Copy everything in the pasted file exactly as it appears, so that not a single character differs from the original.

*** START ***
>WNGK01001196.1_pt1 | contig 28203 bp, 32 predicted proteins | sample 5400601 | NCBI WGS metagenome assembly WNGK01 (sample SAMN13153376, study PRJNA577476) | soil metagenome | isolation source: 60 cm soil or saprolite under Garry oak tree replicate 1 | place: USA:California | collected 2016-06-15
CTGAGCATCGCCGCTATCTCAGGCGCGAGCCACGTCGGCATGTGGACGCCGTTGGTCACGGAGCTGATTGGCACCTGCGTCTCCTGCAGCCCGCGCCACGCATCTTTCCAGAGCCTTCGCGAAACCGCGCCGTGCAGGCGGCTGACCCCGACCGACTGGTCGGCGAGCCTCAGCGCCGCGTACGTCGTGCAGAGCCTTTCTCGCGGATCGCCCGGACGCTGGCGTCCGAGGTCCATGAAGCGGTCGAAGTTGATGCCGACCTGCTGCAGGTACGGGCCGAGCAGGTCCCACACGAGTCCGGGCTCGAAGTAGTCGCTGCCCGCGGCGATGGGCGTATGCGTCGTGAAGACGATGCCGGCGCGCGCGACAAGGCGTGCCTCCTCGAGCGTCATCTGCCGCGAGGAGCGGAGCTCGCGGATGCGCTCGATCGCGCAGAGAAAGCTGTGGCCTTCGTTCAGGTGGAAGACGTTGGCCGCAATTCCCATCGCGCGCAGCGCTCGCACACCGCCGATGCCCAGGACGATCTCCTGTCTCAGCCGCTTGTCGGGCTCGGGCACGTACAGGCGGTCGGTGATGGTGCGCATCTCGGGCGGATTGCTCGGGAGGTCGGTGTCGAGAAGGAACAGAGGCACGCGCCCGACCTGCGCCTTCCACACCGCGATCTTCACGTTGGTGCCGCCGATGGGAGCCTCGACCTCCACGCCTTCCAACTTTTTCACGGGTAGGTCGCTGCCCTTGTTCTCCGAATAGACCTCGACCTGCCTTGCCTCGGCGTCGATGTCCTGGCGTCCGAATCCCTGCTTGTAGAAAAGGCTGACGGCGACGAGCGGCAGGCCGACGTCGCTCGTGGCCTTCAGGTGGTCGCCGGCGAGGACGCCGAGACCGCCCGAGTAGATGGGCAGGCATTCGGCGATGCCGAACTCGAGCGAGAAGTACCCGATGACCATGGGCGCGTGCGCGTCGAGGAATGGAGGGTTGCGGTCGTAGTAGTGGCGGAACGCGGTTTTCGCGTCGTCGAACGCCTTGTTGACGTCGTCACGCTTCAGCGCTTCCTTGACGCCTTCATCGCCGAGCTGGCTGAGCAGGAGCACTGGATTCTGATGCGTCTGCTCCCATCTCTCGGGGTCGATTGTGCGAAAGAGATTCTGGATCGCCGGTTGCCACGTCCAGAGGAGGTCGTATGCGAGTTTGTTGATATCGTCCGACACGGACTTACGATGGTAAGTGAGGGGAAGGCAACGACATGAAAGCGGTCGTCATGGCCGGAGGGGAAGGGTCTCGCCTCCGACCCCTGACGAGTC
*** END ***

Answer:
>WNGK01001196.1_pt1 | contig 28203 bp, 32 predicted proteins | sample 5400601 | NCBI WGS metagenome assembly WNGK01 (sample SAMN13153376, study PRJNA577476) | soil metagenome | isolation source: 60 cm soil or saprolite under Garry oak tree replicate 1 | place: USA:California | collected 2016-06-15
CTGAGCATCGCCGCTATCTCAGGCGCGAGCCACGTCGGCATGTGGACGCCGTTGGTCACGGAGCTGATTGGCACCTGCGTCTCCTGCAGCCCGCGCCACGCATCTTTCCAGAGCCTTCGCGAAACCGCGCCGTGCAGGCGGCTGACCCCGACCGACTGGTCGGCGAGCCTCAGCGCCGCGTACGTCGTGCAGAGCCTTTCTCGCGGATCGCCCGGACGCTGGCGTCCGAGGTCCATGAAGCGGTCGAAGTTGATGCCGACCTGCTGCAGGTACGGGCCGAGCAGGTCCCACACGAGTCCGGGCTCGAAGTAGTCGCTGCCCGCGGCGATGGGCGTATGCGTCGTGAAGACGATGCCGGCGCGCGCGACAAGGCGTGCCTCCTCGAGCGTCATCTGCCGCGAGGAGCGGAGCTCGCGGATGCGCTCGATCGCGCAGAGAAAGCTGTGGCCTTCGTTCAGGTGGAAGACGTTGGCCGCAATTCCCATCGCGCGCAGCGCTCGCACACCGCCGATGCCCAGGACGATCTCCTGTCTCAGCCGCTTGTCGGGCTCGGGCACGTACAGGCGGTCGGTGATGGTGCGCATCTCGGGCGGATTGCTCGGGAGGTCGGTGTCGAGAAGGAACAGAGGCACGCGCCCGACCTGCGCCTTCCACACCGCGATCTTCACGTTGGTGCCGCCGATGGGAGCCTCGACCTCCACGCCTTCCAACTTTTTCACGGGTAGGTCGCTGCCCTTGTTCTCCGAATAGACCTCGACCTGCCTTGCCTCGGCGTCGATGTCCTGGCGTCCGAATCCCTGCTTGTAGAAAAGGCTGACGGCGACGAGCGGCAGGCCGACGTCGCTCGTGGCCTTCAGGTGGTCGCCGGCGAGGACGCCGAGACCGCCCGAGTAGATGGGCAGGCATTCGGCGATGCCGAACTCGAGCGAGAAGTACCCGATGACCATGGGCGCGTGCGCGTCGAGGAATGGAGGGTTGCGGTCGTAGTAGTGGCGGAACGCGGTTTTCGCGTCGTCGAACGCCTTGTTGACGTCGTCACGCTTCAGCGCTTCCTTGACGCCTTCATCGCCGAGCTGGCTGAGCAGGAGCACTGGATTCTGATGCGTCTGCTCCCATCTCTCGGGGTCGATTGTGCGAAAGAGATTCTGGATCGCCGGTTGCCACGTCCAGAGGAGGTCGTATGCGAGTTTGTTGATATCGTCCGACACGGACTTACGATGGTAAGTGAGGGGAAGGCAACGACATGAAAGCGGTCGTCATGGCCGGAGGGGAAGGGTCTCGCCTCCGACCCCTGACGAGTC